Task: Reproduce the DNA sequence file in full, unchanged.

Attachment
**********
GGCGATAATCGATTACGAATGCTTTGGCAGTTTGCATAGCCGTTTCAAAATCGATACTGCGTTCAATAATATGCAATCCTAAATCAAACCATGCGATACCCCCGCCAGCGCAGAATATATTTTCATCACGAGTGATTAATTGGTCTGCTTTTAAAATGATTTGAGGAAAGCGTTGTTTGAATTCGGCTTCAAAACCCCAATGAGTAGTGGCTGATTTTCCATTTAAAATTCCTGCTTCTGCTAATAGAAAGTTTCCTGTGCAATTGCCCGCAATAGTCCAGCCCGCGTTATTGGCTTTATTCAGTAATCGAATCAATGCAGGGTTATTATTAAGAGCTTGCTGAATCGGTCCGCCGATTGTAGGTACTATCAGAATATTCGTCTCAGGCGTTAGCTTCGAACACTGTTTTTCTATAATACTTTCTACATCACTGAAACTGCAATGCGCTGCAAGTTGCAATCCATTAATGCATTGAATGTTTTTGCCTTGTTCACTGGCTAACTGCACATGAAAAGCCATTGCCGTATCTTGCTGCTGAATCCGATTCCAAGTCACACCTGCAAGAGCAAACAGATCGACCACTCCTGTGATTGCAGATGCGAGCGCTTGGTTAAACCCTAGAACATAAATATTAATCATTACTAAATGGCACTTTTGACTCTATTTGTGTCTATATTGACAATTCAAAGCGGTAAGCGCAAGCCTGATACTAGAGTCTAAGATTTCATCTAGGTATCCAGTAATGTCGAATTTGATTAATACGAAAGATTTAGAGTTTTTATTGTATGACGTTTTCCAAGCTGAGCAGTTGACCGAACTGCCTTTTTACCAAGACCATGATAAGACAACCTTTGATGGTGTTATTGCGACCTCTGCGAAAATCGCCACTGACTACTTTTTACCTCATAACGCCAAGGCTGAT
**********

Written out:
GGCGATAATCGATTACGAATGCTTTGGCAGTTTGCATAGCCGTTTCAAAATCGATACTGCGTTCAATAATATGCAATCCTAAATCAAACCATGCGATACCCCCGCCAGCGCAGAATATATTTTCATCACGAGTGATTAATTGGTCTGCTTTTAAAATGATTTGAGGAAAGCGTTGTTTGAATTCGGCTTCAAAACCCCAATGAGTAGTGGCTGATTTTCCATTTAAAATTCCTGCTTCTGCTAATAGAAAGTTTCCTGTGCAATTGCCCGCAATAGTCCAGCCCGCGTTATTGGCTTTATTCAGTAATCGAATCAATGCAGGGTTATTATTAAGAGCTTGCTGAATCGGTCCGCCGATTGTAGGTACTATCAGAATATTCGTCTCAGGCGTTAGCTTCGAACACTGTTTTTCTATAATACTTTCTACATCACTGAAACTGCAATGCGCTGCAAGTTGCAATCCATTAATGCATTGAATGTTTTTGCCTTGTTCACTGGCTAACTGCACATGAAAAGCCATTGCCGTATCTTGCTGCTGAATCCGATTCCAAGTCACACCTGCAAGAGCAAACAGATCGACCACTCCTGTGATTGCAGATGCGAGCGCTTGGTTAAACCCTAGAACATAAATATTAATCATTACTAAATGGCACTTTTGACTCTATTTGTGTCTATATTGACAATTCAAAGCGGTAAGCGCAAGCCTGATACTAGAGTCTAAGATTTCATCTAGGTATCCAGTAATGTCGAATTTGATTAATACGAAAGATTTAGAGTTTTTATTGTATGACGTTTTCCAAGCTGAGCAGTTGACCGAACTGCCTTTTTACCAAGACCATGATAAGACAACCTTTGATGGTGTTATTGCGACCTCTGCGAAAATCGCCACTGACTACTTTTTACCTCATAACGCCAAGGCTGAT